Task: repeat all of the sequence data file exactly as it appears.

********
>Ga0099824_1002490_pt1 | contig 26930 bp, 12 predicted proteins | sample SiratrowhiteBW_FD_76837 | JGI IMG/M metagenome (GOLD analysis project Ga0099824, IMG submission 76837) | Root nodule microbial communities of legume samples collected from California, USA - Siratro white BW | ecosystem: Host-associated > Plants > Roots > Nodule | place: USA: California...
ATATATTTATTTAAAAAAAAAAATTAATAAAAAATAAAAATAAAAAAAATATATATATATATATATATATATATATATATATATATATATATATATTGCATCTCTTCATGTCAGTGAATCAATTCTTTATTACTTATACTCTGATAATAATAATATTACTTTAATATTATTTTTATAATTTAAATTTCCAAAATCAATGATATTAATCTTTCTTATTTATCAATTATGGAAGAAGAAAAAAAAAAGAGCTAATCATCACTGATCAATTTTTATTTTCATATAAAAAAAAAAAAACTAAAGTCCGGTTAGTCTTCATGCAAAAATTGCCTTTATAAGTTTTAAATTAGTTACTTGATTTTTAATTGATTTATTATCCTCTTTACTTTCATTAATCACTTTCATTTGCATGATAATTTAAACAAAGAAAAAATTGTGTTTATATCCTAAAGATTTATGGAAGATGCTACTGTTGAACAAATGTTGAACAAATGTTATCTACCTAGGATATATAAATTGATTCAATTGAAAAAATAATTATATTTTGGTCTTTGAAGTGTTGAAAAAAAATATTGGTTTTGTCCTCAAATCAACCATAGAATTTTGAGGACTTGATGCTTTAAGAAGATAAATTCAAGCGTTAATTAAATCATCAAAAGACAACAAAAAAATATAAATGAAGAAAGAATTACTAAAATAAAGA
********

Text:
>Ga0099824_1002490_pt1 | contig 26930 bp, 12 predicted proteins | sample SiratrowhiteBW_FD_76837 | JGI IMG/M metagenome (GOLD analysis project Ga0099824, IMG submission 76837) | Root nodule microbial communities of legume samples collected from California, USA - Siratro white BW | ecosystem: Host-associated > Plants > Roots > Nodule | place: USA: California...
ATATATTTATTTAAAAAAAAAAATTAATAAAAAATAAAAATAAAAAAAATATATATATATATATATATATATATATATATATATATATATATATATTGCATCTCTTCATGTCAGTGAATCAATTCTTTATTACTTATACTCTGATAATAATAATATTACTTTAATATTATTTTTATAATTTAAATTTCCAAAATCAATGATATTAATCTTTCTTATTTATCAATTATGGAAGAAGAAAAAAAAAAGAGCTAATCATCACTGATCAATTTTTATTTTCATATAAAAAAAAAAAAACTAAAGTCCGGTTAGTCTTCATGCAAAAATTGCCTTTATAAGTTTTAAATTAGTTACTTGATTTTTAATTGATTTATTATCCTCTTTACTTTCATTAATCACTTTCATTTGCATGATAATTTAAACAAAGAAAAAATTGTGTTTATATCCTAAAGATTTATGGAAGATGCTACTGTTGAACAAATGTTGAACAAATGTTATCTACCTAGGATATATAAATTGATTCAATTGAAAAAATAATTATATTTTGGTCTTTGAAGTGTTGAAAAAAAATATTGGTTTTGTCCTCAAATCAACCATAGAATTTTGAGGACTTGATGCTTTAAGAAGATAAATTCAAGCGTTAATTAAATCATCAAAAGACAACAAAAAAATATAAATGAAGAAAGAATTACTAAAATAAAGA